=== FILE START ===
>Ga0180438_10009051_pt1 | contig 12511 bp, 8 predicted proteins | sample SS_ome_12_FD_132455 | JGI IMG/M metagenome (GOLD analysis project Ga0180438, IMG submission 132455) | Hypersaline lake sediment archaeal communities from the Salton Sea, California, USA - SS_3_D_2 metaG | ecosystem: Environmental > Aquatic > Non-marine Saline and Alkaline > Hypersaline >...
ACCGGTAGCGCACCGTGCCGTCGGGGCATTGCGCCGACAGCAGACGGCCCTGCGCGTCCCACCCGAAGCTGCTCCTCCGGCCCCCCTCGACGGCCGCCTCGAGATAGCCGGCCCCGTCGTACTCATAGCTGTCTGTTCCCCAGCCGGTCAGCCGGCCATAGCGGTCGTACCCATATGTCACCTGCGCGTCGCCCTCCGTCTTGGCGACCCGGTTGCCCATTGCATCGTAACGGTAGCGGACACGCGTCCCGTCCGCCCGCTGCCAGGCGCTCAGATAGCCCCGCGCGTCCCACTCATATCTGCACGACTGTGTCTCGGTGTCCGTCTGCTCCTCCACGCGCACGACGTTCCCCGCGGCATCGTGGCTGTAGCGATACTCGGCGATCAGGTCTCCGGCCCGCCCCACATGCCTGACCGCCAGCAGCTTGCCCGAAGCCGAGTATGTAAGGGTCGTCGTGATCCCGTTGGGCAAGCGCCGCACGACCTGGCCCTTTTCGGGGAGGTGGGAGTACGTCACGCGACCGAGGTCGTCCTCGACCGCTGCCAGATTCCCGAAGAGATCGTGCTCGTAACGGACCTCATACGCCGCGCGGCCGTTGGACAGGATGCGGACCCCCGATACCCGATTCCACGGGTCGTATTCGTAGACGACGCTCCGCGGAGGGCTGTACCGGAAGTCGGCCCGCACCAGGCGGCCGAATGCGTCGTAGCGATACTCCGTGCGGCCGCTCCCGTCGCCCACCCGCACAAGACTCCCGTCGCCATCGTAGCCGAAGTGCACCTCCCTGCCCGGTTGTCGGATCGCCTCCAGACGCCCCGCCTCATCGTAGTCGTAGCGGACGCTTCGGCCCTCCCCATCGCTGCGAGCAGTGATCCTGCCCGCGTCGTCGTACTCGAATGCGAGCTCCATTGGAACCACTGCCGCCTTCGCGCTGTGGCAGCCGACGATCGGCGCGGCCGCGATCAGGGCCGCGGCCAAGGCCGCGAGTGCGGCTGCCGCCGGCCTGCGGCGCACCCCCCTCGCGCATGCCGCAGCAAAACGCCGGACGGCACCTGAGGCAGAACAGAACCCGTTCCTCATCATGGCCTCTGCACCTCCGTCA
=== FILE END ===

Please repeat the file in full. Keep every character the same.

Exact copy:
>Ga0180438_10009051_pt1 | contig 12511 bp, 8 predicted proteins | sample SS_ome_12_FD_132455 | JGI IMG/M metagenome (GOLD analysis project Ga0180438, IMG submission 132455) | Hypersaline lake sediment archaeal communities from the Salton Sea, California, USA - SS_3_D_2 metaG | ecosystem: Environmental > Aquatic > Non-marine Saline and Alkaline > Hypersaline >...
ACCGGTAGCGCACCGTGCCGTCGGGGCATTGCGCCGACAGCAGACGGCCCTGCGCGTCCCACCCGAAGCTGCTCCTCCGGCCCCCCTCGACGGCCGCCTCGAGATAGCCGGCCCCGTCGTACTCATAGCTGTCTGTTCCCCAGCCGGTCAGCCGGCCATAGCGGTCGTACCCATATGTCACCTGCGCGTCGCCCTCCGTCTTGGCGACCCGGTTGCCCATTGCATCGTAACGGTAGCGGACACGCGTCCCGTCCGCCCGCTGCCAGGCGCTCAGATAGCCCCGCGCGTCCCACTCATATCTGCACGACTGTGTCTCGGTGTCCGTCTGCTCCTCCACGCGCACGACGTTCCCCGCGGCATCGTGGCTGTAGCGATACTCGGCGATCAGGTCTCCGGCCCGCCCCACATGCCTGACCGCCAGCAGCTTGCCCGAAGCCGAGTATGTAAGGGTCGTCGTGATCCCGTTGGGCAAGCGCCGCACGACCTGGCCCTTTTCGGGGAGGTGGGAGTACGTCACGCGACCGAGGTCGTCCTCGACCGCTGCCAGATTCCCGAAGAGATCGTGCTCGTAACGGACCTCATACGCCGCGCGGCCGTTGGACAGGATGCGGACCCCCGATACCCGATTCCACGGGTCGTATTCGTAGACGACGCTCCGCGGAGGGCTGTACCGGAAGTCGGCCCGCACCAGGCGGCCGAATGCGTCGTAGCGATACTCCGTGCGGCCGCTCCCGTCGCCCACCCGCACAAGACTCCCGTCGCCATCGTAGCCGAAGTGCACCTCCCTGCCCGGTTGTCGGATCGCCTCCAGACGCCCCGCCTCATCGTAGTCGTAGCGGACGCTTCGGCCCTCCCCATCGCTGCGAGCAGTGATCCTGCCCGCGTCGTCGTACTCGAATGCGAGCTCCATTGGAACCACTGCCGCCTTCGCGCTGTGGCAGCCGACGATCGGCGCGGCCGCGATCAGGGCCGCGGCCAAGGCCGCGAGTGCGGCTGCCGCCGGCCTGCGGCGCACCCCCCTCGCGCATGCCGCAGCAAAACGCCGGACGGCACCTGAGGCAGAACAGAACCCGTTCCTCATCATGGCCTCTGCACCTCCGTCA